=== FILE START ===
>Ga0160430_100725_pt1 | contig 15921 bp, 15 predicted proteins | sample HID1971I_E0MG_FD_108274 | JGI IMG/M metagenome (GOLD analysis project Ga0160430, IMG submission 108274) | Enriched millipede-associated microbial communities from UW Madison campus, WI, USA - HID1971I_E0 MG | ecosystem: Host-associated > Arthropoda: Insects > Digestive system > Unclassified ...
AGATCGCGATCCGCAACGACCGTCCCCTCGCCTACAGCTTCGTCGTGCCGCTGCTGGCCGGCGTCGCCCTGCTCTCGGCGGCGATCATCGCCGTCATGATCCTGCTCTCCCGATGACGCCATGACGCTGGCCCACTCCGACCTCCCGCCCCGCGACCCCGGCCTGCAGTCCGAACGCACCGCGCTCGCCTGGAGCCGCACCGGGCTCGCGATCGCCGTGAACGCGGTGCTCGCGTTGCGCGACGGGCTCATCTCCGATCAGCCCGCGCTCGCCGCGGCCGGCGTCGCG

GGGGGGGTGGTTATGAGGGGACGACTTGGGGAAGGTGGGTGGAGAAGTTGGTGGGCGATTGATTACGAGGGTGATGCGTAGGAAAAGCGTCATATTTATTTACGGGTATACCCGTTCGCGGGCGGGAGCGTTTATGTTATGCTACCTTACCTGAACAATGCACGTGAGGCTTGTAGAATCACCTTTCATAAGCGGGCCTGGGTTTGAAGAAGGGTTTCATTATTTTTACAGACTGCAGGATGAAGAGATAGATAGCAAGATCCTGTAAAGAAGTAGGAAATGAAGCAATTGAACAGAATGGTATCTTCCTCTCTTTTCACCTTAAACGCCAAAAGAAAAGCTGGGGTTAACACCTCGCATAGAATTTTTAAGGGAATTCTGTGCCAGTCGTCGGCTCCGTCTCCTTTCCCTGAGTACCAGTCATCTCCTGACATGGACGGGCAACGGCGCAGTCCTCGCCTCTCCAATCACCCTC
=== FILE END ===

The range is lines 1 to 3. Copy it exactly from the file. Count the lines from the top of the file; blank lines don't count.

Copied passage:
>Ga0160430_100725_pt1 | contig 15921 bp, 15 predicted proteins | sample HID1971I_E0MG_FD_108274 | JGI IMG/M metagenome (GOLD analysis project Ga0160430, IMG submission 108274) | Enriched millipede-associated microbial communities from UW Madison campus, WI, USA - HID1971I_E0 MG | ecosystem: Host-associated > Arthropoda: Insects > Digestive system > Unclassified ...
AGATCGCGATCCGCAACGACCGTCCCCTCGCCTACAGCTTCGTCGTGCCGCTGCTGGCCGGCGTCGCCCTGCTCTCGGCGGCGATCATCGCCGTCATGATCCTGCTCTCCCGATGACGCCATGACGCTGGCCCACTCCGACCTCCCGCCCCGCGACCCCGGCCTGCAGTCCGAACGCACCGCGCTCGCCTGGAGCCGCACCGGGCTCGCGATCGCCGTGAACGCGGTGCTCGCGTTGCGCGACGGGCTCATCTCCGATCAGCCCGCGCTCGCCGCGGCCGGCGTCGCG

GGGGGGGTGGTTATGAGGGGACGACTTGGGGAAGGTGGGTGGAGAAGTTGGTGGGCGATTGATTACGAGGGTGATGCGTAGGAAAAGCGTCATATTTATTTACGGGTATACCCGTTCGCGGGCGGGAGCGTTTATGTTATGCTACCTTACCTGAACAATGCACGTGAGGCTTGTAGAATCACCTTTCATAAGCGGGCCTGGGTTTGAAGAAGGGTTTCATTATTTTTACAGACTGCAGGATGAAGAGATAGATAGCAAGATCCTGTAAAGAAGTAGGAAATGAAGCAATTGAACAGAATGGTATCTTCCTCTCTTTTCACCTTAAACGCCAAAAGAAAAGCTGGGGTTAACACCTCGCATAGAATTTTTAAGGGAATTCTGTGCCAGTCGTCGGCTCCGTCTCCTTTCCCTGAGTACCAGTCATCTCCTGACATGGACGGGCAACGGCGCAGTCCTCGCCTCTCCAATCACCCTC